American actor, one of the great myths of classic cinema, forged through six decades of the profession and more than fifty films. The fruit of a marriage that soon fell apart, between three and six years lived alternately with his father, Gregory, familiarly “Doc”, a pharmacist son of Irish immigrants born in Rochester, and his mother, Bernice, in Family “Bunny,” a girl from Missouri who, when the divorce materialized, went away with a business traveler.
From then on Gregory was raised by his maternal grandmother, Kate Ayres, a movie fan who, in her own way, tried to make up for her daughter’s absence with many films. This experience left a mark on him, that when he was in his fifth year at La Jolla Elementary School he participated in a production of La Caja de Pandora (1927).
The influence of his father, on the other hand, was more rigid. He was the one who decided to enter the Catholic military academy St John of Los Angeles, wherefrom the age of eleven he received a severe and deeply religious formation. At twelve he was an altar boy, and at the end of this stage of his formation, he seriously considered taking habits.
Meanwhile, he went to live with his father in San Diego, in a rental bungalow where they could barely be seen, since he worked at night in a local pharmacy and he spent the day busy finishing his studies at San Diego High School And then at San Diego State Teachers College (now State University), as well as working as a truck driver at Union Oil to pay for his future college career.
At that time, undoubtedly influenced by his father, he no longer wanted to be a priest but a physician, and he enrolled at the University of Berkeley. But later he left the medicine for a degree in language, and once he graduated he listened to his true vocation and studied drama, all of which courses were paid out of his pocket, which earned him in his eventual dishwasher or waiter.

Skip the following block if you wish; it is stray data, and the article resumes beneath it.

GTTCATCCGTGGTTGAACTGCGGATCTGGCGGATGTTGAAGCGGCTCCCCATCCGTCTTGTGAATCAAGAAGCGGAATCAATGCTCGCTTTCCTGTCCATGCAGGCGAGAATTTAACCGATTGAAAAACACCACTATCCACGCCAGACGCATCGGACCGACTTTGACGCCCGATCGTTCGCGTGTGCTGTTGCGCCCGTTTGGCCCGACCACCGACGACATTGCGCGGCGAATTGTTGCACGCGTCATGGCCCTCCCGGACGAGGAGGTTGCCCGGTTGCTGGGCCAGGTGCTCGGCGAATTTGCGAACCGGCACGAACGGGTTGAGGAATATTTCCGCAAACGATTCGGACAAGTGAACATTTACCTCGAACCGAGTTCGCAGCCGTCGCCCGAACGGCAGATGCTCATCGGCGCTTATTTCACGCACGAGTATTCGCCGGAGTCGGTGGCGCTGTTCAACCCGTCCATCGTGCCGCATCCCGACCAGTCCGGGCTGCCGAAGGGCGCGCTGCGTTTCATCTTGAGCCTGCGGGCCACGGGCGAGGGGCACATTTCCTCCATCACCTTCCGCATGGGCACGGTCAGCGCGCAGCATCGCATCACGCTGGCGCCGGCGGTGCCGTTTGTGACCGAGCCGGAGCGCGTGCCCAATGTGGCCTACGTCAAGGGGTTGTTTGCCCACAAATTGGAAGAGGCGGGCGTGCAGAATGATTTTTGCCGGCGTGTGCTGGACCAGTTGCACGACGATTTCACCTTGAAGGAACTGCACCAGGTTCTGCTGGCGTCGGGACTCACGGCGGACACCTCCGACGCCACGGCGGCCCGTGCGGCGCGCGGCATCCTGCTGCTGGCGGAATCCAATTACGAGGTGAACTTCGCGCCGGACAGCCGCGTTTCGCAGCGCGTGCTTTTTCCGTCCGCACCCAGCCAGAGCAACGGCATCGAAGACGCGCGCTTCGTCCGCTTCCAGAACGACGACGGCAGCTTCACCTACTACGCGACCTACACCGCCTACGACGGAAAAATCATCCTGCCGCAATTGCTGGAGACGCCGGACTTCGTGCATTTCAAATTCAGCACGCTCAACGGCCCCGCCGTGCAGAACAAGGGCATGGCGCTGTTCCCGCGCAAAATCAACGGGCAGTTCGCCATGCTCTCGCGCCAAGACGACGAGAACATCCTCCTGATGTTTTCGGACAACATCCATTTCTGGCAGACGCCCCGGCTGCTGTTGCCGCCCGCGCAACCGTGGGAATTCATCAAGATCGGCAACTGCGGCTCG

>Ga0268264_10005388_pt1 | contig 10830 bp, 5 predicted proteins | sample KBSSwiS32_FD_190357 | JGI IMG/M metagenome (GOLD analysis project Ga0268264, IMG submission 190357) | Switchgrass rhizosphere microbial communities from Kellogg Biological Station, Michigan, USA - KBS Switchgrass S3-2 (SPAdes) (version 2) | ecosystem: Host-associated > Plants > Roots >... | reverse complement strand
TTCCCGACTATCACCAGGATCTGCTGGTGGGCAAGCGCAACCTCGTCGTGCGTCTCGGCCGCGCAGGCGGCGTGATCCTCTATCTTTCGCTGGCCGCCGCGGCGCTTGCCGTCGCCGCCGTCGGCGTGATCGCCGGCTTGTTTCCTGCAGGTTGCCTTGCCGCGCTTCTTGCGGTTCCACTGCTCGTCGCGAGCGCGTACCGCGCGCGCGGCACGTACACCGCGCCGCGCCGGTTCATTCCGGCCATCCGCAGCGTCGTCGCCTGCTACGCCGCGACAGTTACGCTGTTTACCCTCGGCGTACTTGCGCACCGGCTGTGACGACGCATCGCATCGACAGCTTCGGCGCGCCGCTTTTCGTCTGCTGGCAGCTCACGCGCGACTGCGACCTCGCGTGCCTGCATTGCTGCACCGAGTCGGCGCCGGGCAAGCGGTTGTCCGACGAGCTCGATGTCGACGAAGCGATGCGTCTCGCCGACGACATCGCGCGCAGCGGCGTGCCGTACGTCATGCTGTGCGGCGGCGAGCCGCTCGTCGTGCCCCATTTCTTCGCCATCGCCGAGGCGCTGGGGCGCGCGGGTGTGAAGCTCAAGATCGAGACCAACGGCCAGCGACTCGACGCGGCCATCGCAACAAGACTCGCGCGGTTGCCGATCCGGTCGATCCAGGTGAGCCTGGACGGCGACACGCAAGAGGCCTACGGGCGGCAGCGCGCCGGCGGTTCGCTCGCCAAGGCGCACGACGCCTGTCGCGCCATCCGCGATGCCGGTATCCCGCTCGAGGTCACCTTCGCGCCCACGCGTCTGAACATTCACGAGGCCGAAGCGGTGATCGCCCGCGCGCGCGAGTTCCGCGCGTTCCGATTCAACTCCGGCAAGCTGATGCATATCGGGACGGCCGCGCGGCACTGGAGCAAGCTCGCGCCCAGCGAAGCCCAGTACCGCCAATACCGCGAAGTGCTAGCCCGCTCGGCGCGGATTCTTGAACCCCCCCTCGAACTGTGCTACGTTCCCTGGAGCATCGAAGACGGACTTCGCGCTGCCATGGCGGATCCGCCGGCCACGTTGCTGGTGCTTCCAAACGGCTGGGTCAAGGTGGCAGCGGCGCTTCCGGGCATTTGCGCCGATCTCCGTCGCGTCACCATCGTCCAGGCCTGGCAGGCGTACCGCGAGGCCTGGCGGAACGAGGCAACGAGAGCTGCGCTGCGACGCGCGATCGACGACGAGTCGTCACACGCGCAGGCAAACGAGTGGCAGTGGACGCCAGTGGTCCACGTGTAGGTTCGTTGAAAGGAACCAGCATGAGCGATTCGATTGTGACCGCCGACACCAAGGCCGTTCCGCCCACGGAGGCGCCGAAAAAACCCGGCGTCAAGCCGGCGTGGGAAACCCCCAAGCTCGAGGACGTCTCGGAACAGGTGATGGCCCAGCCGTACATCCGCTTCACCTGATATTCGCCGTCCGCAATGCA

After leading the faculty theater group, at age twenty-three he was awarded a scholarship to study at the prestigious Neighborhood Playhouse School of Theater, and with the $ 130 that was his personal wealth, he left for New York.
In New York, while he was immersed in the Stanislavski Method, he made his first appearances at various shows offered at the World Fair of 1939, and from the following summer at summer theater companies with which he toured part of the state. But his dream was to stand out on the Broadway stage, and the first measure he thought decisive was to remove the odious first name that had hitherto weighed him like a slab.
The amputation gave him luck, because towards the end of 1941 his name began to sound in the New York theater circuits, although his youth, his physical appearance and, as far back as 1942, his work in works like The morning star (which earned him an audition with producer David O. Selznick) or The willow and I, which echoed the most noted critic.
During the spring of 1943, he performed at Irwin Shaw’s Morosco Theater Sons and Soldiers when he was called to Hollywood. Jacques Tourneur, with Days of Glory (1944), and John M. Stahl with The Keys to the Kingdom (1944) were waiting for him, premonitory titles where he had them because, despite his relative critical failure, he began a stage Glorious, and with the second (a role of devout Catholic missionary who reported his first Oscar nomination) managed to enter the court of the great stars.
Peck reigned like no other for the rest of the 1940s, when many of the gallants sent to the front during the war tried to reroute their career, and in the fifties, consolidated with the best of them as an indispensable figure, and even in the early Sixty, honored at last by Hollywood.
One of his best strengths was to defend his independence at a time when almost all the first figures were “tied” to the producers. Instead, he signed simultaneous contracts with four companies – RKO, 20th Century Fox, Selznick Productions, and Metro Goldwyn Mayer – which allowed him to star in all kinds of roles and thus avoid typecasting. In this sense, it is worth mentioning that he refused to star in Solo before danger (1952) because he had already made a similar character.